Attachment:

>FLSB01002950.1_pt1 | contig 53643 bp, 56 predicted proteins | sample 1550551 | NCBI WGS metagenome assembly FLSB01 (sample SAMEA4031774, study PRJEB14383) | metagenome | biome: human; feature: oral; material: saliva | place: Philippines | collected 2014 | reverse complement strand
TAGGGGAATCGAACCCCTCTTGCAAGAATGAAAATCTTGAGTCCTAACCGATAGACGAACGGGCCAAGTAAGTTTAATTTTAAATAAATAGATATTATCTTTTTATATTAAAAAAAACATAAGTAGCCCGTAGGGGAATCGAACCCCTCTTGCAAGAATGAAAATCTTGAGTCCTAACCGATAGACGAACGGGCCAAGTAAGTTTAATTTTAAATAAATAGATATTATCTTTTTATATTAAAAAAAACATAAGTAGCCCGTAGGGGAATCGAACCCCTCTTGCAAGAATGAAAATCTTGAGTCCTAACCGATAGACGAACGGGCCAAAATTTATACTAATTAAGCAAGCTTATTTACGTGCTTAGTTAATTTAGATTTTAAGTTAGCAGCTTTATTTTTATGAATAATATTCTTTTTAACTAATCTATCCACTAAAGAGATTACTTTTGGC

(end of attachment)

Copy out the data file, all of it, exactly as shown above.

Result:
>FLSB01002950.1_pt1 | contig 53643 bp, 56 predicted proteins | sample 1550551 | NCBI WGS metagenome assembly FLSB01 (sample SAMEA4031774, study PRJEB14383) | metagenome | biome: human; feature: oral; material: saliva | place: Philippines | collected 2014 | reverse complement strand
TAGGGGAATCGAACCCCTCTTGCAAGAATGAAAATCTTGAGTCCTAACCGATAGACGAACGGGCCAAGTAAGTTTAATTTTAAATAAATAGATATTATCTTTTTATATTAAAAAAAACATAAGTAGCCCGTAGGGGAATCGAACCCCTCTTGCAAGAATGAAAATCTTGAGTCCTAACCGATAGACGAACGGGCCAAGTAAGTTTAATTTTAAATAAATAGATATTATCTTTTTATATTAAAAAAAACATAAGTAGCCCGTAGGGGAATCGAACCCCTCTTGCAAGAATGAAAATCTTGAGTCCTAACCGATAGACGAACGGGCCAAAATTTATACTAATTAAGCAAGCTTATTTACGTGCTTAGTTAATTTAGATTTTAAGTTAGCAGCTTTATTTTTATGAATAATATTCTTTTTAACTAATCTATCCACTAAAGAGATTACTTTTGGC